Equity Research

Economics Weekly: Profits, P/Es, and Inflation

While the case for a recession today is not nearly as obvious as it was ahead of the COVID-19 recession two years ago, the reality is that chances of dipping into at least a mild one in the coming year or so are unfortunately higher than we would like. This is resulting from the ongoing inflation problem and the monetary tightening that will be needed to resolve it. Yet, this outcome is still not something that is showing up in the most recent hard economic data. Chart 1 in our report, for example, shows two recession probability gauges from the Fed: one is based on the yield curve, which has re-steepened, and the other is based on real economic data, which is still very solid. Both still show extremely low probabilities of recession: 0.2% and 3.2%, respectively. Furthermore, in the latest Blue Chip survey of professional economists, when asked to estimate the probability of a recession in 2022 and 2023, the respondents felt the chances were much higher, but still only 26% and 39%, respectively—this is only a little higher than the probability of having one in any given year.

Economist Milton Friedman theorized that the impact from monetary policy operates with “long and variable lags,” which is usually taken to mean roughly 9-18 months. As a result, and almost by definition, the deeper we get into the tightening cycle and the tighter financial conditions get, the greater the probability of recession becomes. Hence, given the Fed’s more aggressive forward guidance, and the stickier nature of the current inflation problem, it is hardly surprising that financial market participants have been getting closer to fully pricing one in—even before almost any hint of a slowdown has actually started to appear in the hard economic data.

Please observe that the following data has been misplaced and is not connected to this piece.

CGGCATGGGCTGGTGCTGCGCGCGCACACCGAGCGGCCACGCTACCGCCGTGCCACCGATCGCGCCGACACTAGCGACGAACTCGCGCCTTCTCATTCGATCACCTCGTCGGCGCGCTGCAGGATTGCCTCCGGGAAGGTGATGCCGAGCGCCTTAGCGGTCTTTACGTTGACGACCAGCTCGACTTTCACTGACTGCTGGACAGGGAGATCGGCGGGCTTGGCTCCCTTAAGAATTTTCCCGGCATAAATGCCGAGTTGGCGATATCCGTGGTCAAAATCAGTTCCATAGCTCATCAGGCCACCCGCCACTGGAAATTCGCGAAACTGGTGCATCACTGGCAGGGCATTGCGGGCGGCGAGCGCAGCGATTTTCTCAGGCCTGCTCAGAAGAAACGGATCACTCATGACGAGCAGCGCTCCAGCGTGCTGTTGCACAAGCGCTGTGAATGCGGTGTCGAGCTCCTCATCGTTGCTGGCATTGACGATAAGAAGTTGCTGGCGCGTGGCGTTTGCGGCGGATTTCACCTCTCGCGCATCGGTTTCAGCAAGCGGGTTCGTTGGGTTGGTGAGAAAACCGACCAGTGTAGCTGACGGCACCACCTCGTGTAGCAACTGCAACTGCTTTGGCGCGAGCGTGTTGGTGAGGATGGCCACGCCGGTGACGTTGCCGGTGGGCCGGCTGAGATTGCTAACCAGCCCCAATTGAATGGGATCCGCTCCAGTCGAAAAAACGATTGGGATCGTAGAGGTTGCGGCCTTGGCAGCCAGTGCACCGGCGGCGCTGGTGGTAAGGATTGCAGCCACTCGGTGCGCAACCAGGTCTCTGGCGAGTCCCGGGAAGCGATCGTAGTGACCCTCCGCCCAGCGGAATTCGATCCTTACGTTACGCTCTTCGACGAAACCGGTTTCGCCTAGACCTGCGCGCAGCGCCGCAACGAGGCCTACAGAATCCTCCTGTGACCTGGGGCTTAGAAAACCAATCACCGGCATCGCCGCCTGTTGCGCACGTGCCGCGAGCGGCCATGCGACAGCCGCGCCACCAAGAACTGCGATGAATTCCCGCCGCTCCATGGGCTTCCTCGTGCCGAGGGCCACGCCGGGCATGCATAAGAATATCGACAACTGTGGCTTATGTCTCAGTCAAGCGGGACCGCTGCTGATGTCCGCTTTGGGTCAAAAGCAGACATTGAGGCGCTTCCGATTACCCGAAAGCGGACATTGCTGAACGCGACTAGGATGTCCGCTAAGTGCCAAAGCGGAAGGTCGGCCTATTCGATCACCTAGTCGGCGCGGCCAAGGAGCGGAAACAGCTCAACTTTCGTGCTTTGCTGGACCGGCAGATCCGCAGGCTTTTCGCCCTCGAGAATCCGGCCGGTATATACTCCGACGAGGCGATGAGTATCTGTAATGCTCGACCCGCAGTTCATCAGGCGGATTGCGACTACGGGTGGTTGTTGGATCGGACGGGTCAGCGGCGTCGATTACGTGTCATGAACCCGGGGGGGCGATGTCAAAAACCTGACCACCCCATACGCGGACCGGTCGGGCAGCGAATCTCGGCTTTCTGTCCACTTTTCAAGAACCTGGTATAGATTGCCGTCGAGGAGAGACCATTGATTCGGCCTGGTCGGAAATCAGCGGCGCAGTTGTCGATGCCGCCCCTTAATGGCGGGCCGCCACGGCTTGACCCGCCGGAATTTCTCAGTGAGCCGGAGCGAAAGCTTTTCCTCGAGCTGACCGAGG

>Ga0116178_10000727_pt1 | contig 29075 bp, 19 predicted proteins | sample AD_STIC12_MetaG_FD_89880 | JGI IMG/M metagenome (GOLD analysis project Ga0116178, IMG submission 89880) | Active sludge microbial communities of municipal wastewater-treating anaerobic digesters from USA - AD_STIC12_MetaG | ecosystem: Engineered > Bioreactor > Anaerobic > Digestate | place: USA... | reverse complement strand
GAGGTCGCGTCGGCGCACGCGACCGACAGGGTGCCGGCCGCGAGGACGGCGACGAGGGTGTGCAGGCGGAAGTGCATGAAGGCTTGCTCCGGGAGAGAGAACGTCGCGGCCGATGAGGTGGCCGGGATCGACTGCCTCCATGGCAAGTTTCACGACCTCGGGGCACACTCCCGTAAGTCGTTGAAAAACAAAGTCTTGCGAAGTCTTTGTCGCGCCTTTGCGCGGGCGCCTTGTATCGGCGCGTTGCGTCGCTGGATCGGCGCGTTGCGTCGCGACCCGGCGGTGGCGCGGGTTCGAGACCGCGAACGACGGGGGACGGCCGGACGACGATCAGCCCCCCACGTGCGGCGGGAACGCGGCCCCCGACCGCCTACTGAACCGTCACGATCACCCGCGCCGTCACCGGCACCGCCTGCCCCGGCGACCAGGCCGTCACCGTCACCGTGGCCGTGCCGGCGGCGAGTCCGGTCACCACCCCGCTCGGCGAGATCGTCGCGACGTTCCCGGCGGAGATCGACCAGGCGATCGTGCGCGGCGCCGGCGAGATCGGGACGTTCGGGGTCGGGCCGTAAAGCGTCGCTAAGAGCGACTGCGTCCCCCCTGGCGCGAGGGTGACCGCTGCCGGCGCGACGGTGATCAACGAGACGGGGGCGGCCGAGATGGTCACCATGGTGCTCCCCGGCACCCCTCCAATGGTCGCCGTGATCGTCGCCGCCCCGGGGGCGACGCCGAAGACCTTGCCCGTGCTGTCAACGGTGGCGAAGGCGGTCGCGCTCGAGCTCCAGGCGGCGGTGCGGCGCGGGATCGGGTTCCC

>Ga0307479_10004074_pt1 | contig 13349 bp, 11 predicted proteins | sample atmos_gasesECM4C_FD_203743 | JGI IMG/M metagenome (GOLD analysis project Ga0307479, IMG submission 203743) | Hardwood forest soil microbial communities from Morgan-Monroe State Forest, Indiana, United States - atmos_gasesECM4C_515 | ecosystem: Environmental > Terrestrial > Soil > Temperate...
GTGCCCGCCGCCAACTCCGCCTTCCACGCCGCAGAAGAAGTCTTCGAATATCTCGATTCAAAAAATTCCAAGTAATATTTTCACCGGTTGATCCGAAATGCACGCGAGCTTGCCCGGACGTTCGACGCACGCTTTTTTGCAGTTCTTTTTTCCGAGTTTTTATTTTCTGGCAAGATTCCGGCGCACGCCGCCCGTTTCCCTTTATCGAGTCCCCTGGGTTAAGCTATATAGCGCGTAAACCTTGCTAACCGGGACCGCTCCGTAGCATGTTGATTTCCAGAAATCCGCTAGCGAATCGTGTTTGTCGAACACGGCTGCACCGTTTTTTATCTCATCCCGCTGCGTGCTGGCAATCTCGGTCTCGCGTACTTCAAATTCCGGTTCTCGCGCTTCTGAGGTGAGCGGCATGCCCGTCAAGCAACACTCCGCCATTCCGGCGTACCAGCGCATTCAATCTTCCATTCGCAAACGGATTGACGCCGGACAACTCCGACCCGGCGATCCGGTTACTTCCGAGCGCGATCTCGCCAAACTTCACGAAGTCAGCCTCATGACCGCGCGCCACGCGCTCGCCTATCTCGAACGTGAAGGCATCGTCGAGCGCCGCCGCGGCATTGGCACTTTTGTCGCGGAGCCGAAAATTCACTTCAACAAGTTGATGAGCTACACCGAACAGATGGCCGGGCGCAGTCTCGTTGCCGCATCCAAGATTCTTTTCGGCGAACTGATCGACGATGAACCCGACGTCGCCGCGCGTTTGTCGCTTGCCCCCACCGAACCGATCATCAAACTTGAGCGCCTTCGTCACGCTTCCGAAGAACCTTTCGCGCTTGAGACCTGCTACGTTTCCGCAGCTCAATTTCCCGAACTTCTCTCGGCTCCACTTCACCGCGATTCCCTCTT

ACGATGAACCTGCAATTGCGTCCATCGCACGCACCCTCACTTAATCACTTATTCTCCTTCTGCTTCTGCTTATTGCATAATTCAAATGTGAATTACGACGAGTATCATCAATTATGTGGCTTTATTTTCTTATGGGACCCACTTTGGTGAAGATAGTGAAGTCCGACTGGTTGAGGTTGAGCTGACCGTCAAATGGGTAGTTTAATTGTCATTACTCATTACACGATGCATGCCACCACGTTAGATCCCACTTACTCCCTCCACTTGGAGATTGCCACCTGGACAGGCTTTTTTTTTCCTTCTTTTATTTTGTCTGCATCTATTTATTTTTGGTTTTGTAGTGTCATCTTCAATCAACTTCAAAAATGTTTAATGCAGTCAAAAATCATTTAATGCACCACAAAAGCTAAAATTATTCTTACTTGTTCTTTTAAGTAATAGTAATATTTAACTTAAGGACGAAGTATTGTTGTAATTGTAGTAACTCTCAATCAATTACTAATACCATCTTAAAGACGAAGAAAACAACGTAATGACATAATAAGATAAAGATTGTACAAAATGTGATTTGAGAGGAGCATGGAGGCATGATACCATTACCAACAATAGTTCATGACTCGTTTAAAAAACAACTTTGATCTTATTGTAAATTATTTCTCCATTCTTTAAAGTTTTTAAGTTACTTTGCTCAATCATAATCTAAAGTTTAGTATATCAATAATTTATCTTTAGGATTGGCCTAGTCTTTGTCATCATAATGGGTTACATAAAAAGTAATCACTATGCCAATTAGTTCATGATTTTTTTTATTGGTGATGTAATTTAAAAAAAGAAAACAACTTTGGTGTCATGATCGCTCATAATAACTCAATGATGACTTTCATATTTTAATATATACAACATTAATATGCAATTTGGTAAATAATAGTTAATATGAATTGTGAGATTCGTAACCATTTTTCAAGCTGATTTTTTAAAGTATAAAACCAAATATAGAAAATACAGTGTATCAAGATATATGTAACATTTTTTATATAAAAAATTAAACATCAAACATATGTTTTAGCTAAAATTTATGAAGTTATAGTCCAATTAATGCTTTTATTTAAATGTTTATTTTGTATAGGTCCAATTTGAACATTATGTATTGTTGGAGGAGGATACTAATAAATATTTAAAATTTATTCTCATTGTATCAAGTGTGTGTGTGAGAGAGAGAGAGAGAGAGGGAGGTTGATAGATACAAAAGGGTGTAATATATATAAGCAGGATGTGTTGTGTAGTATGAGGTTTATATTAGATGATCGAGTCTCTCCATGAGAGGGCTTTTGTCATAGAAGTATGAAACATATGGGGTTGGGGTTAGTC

Similarly, the latest corporate earnings data—which tends to lead the economic cycle by around a year—still looks fairly robust. Yet, if we are heading for a recession that will certainly change, bringing with it the risk that any actual earnings weakness will place even further pressure on market prices, or at least help to act as an anchor against any quick market rebound.

With weaker earnings growth the next potential hurdle for market participants, in this Economics Weekly, we look at both the current earnings picture and what has happened to earnings during past economic downturns, as well as what happens if inflation truly is now structurally higher.

For a copy of this report or to subscribe to the Economics Weekly or Economic Indicators reports, please contact your William Blair representative.

Richard de Chazal, CFA, is a London-based macroeconomist covering the U.S. economy and financial markets.

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